Indigenous Communities Lack Access to Growing Green Economy

Graphic by Annabel Driussi for ODP

by Amy Lupica, ODP Staff Writer

As the nation moves past President Biden’s first 100 days, hopes are that the green energy future can begin to take shape more tangibly. 

Yet despite the green jobs promises of the American Jobs Plan, some communities still feel cut off from the new green economy. For Indigenous communities, a lack of access to higher education and job training programs leaves worries that more privileged communities will be picked first for green jobs. 

Why This Matters: Indigenous communities are particularly vulnerable to climate change and are often located in flood plains and regions prone to extreme weather events. For centuries, tribes have had their sovereignty violated for the sake of development and economic profit while reaping none of the rewards–the green jobs revolution is an opportunity to change this.

Especially because, as Silvio Marcacci wrote for Forbes, tribal lands across the lower 48 states are home to an estimated 17.6 terawatt-hours (TWh) of solar energy potential, yet funding for solar projects on tribal lands has largely come from government sources, but rarely covers full project costs, and poor management has hindered development. Tribal communities are already prime places for green jobs, thus training opportunities must be made available to all who want to participate in the green energy economy.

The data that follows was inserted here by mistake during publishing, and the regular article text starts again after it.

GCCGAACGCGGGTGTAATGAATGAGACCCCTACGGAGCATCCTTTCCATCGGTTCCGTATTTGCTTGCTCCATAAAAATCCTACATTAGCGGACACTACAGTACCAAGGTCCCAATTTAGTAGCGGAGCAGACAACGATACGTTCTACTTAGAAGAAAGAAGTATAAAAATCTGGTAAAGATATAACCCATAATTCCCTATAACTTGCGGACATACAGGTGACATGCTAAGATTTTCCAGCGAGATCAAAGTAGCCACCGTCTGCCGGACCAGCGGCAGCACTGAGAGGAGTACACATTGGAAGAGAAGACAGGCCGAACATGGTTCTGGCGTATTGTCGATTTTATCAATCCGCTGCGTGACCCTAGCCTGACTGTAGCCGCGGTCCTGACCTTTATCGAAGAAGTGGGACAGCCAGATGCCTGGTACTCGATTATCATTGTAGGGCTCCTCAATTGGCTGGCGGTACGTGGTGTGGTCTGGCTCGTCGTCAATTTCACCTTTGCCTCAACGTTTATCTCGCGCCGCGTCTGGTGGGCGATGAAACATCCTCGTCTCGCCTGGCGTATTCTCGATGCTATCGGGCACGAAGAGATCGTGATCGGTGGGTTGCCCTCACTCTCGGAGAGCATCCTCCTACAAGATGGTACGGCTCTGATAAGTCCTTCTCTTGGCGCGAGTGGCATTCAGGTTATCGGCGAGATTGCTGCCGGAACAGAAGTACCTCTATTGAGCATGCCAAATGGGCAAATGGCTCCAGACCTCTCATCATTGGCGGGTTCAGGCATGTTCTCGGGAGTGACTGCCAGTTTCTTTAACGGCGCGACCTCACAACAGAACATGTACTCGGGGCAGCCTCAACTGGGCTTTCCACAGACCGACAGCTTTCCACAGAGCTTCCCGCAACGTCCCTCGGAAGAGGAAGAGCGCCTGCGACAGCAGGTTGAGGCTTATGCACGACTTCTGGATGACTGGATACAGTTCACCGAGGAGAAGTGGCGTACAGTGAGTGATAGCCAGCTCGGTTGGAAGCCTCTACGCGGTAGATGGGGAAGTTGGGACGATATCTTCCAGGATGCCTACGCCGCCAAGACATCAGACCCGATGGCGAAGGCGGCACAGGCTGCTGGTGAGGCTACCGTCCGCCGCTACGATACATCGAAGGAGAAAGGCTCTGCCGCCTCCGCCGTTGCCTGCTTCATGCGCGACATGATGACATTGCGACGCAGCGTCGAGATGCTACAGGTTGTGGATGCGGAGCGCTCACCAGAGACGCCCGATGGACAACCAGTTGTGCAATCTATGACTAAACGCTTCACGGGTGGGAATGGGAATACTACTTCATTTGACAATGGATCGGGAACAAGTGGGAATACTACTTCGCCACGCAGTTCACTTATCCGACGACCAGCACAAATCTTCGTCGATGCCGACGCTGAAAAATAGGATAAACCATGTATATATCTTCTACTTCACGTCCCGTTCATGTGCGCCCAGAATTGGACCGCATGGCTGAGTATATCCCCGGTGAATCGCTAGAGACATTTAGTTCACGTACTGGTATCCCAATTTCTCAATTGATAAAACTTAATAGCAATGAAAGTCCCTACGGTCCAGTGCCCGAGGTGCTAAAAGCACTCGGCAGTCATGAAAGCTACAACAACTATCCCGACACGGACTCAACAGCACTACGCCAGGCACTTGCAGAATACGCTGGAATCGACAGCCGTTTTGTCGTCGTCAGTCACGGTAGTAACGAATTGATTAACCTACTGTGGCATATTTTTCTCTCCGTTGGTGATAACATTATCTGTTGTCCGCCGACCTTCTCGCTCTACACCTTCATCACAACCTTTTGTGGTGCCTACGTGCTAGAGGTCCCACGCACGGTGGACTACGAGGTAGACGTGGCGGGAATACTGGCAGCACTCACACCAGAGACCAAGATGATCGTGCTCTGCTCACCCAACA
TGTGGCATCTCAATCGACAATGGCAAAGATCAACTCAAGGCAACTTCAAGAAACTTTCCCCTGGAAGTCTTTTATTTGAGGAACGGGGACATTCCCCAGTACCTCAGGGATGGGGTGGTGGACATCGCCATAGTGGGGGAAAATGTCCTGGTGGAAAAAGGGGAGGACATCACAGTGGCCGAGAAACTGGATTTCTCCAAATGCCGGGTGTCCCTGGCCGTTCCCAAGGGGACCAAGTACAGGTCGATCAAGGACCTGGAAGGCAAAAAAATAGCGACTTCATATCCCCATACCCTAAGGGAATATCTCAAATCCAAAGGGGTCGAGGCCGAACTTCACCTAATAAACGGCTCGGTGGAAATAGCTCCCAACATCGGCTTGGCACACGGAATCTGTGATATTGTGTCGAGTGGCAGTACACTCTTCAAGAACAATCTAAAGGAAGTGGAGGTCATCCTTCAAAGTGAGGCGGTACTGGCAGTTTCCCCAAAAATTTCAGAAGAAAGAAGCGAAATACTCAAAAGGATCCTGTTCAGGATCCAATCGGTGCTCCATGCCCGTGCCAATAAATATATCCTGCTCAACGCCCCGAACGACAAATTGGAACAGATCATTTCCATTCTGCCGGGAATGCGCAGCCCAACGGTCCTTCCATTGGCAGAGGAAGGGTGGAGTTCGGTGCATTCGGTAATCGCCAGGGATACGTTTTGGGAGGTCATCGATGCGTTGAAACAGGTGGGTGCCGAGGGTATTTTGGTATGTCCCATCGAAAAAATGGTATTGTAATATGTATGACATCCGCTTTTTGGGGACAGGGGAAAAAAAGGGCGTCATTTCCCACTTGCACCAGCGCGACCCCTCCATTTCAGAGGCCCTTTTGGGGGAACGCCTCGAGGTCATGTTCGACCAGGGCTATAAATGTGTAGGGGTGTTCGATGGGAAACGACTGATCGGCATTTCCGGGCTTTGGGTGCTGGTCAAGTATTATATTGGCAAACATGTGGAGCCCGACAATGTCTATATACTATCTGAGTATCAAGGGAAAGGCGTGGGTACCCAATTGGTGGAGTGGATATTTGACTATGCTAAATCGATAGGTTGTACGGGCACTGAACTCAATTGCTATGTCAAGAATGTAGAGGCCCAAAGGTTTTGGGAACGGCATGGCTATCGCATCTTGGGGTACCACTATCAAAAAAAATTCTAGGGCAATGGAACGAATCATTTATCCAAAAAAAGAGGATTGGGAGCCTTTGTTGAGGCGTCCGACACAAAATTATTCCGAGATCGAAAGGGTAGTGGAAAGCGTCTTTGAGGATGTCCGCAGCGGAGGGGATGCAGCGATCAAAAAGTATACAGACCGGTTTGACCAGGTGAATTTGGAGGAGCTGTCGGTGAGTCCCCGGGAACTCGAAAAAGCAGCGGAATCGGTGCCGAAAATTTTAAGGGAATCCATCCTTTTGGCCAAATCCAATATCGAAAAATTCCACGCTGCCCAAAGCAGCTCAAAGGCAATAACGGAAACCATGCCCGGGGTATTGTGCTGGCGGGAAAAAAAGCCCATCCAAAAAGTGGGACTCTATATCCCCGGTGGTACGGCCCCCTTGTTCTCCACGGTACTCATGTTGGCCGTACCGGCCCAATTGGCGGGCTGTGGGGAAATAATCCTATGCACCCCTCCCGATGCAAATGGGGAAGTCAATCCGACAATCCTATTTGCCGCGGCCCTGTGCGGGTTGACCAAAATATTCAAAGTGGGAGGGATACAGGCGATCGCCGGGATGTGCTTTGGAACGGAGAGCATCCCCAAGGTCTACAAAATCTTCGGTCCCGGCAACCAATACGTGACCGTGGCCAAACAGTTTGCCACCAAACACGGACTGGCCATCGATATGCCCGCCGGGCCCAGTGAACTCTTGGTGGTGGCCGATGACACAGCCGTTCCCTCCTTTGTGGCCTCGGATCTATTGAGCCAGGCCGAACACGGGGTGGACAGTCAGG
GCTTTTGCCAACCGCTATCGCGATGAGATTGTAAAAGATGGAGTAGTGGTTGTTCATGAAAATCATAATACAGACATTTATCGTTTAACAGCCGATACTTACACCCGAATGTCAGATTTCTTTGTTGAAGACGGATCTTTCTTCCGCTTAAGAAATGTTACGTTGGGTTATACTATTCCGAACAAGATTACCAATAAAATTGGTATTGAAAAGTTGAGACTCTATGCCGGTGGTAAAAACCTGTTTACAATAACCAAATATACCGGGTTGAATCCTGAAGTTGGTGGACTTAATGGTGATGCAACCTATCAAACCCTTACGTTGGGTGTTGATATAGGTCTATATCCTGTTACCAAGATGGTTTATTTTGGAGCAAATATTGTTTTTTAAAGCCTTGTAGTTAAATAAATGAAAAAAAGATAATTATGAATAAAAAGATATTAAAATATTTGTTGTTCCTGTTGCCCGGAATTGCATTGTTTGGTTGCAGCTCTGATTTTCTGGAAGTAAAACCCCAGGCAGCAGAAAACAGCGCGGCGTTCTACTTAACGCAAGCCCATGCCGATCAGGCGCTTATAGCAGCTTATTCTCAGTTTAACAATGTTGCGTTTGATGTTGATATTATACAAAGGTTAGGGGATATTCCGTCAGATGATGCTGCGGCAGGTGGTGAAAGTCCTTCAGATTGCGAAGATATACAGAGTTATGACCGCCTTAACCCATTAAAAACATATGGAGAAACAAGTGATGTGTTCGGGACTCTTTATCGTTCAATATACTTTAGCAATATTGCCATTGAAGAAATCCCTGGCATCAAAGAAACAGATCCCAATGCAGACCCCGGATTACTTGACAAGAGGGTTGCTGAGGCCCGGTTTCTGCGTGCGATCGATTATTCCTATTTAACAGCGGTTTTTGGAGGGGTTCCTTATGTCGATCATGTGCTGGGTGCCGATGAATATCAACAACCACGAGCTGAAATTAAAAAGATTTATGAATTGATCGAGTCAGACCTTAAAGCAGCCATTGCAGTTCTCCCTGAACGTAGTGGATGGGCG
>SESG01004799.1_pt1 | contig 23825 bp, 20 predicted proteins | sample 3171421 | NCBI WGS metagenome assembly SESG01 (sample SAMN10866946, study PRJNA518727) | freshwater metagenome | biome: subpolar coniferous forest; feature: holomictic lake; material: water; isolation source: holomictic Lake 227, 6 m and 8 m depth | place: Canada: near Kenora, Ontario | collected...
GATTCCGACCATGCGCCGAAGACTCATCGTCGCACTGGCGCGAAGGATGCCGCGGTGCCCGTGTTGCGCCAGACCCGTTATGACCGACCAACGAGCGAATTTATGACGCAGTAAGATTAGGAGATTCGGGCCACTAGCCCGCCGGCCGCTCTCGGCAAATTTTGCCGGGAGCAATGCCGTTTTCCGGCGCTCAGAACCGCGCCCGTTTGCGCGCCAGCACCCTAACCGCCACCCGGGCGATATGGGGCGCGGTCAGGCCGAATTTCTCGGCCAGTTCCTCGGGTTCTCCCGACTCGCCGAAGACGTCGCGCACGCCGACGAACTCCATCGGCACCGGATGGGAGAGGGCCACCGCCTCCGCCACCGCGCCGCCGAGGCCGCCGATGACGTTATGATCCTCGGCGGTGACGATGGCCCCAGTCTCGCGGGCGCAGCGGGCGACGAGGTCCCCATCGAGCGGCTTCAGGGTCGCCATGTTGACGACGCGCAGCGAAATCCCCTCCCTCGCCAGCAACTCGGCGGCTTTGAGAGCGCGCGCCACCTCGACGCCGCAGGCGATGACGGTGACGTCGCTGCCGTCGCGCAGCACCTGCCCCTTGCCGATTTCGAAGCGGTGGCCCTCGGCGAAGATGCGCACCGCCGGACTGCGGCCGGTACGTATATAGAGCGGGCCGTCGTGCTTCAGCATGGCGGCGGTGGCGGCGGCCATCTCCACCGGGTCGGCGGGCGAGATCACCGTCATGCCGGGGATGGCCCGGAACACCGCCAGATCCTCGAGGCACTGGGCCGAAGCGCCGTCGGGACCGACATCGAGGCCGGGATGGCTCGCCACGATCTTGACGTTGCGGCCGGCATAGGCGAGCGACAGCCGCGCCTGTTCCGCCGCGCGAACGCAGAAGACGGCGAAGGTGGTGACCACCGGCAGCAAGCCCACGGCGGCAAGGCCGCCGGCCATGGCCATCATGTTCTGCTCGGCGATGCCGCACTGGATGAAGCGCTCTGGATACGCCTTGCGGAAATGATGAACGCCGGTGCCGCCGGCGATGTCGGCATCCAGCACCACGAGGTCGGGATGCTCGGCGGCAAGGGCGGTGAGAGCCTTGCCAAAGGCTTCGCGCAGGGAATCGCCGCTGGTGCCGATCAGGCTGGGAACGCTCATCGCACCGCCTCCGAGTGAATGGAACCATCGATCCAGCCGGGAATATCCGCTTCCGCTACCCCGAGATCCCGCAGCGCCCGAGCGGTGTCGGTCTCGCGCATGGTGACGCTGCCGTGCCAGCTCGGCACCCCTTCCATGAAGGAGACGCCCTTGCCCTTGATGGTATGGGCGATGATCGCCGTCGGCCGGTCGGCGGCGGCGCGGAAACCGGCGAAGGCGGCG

What’s more, is that for tribes like the Navajo, solar energy development is an important step in ensuring that the 15,000 homes on tribal land that lack electricity are able to equitably electrify. The jobs solar electrification can bring are also crucial to employing and empowering Indigenous women.

Breaking Barriers: According to a 2017 study, white Americans hold roughly 80% of positions in the green energy sector, and men hold about 75% of all “green-collar” jobs. Indigenous people are often unable to access job and skills training to prepare them for roles in this sector. Trainings they can attend often focus on technical skills instead of utilizing environmental knowledge and cultural practices that have been proven to aid in climate change mitigation. Meanwhile, Indigenous and low-income communities don’t have the resources to create their own training programs. These disconnects have prevented Indigenous communities from entering the middle class and left young advocates disheartened and disillusioned. 

Indigenous people are natural stewards of Mother Earth,” said Dayne Goodheart. “And … when I pass on, I want to be able to leave behind a place for my kids where they don’t have to worry about power or water.” Goodheart is determined to use solar power to relieve the Nez Perce reservation of its dependence on outdated energy sources, but it’s been an uphill battle. Goodheart and other advocates want to make it easier for other Indigenous environmentalists and job seekers to join the green economy without abandoning home or community.

To start, advocates say that federal funding for career and technical education (CTE) is crucial to bringing the green revolution to Indigenous communities. 

  • Each year, the federal government authorizes $14 million to federally recognized tribes, Alaska Native organizations, and Indigenous education entities to provide CTE and gives grants to support workforce development. 

But community leaders say that programs have to be constructed with Indigenous students in mind. “Especially in a mainstream institution, there are these extreme silos around what environmental [science] is and what math is, and that’s just not how the world works,” explained Kendra Teague, who oversees environmental sustainability programs for the American Indian College Fund. “And that’s definitely not how Black and Brown folks – and Indigenous folks – relate to place.”

 

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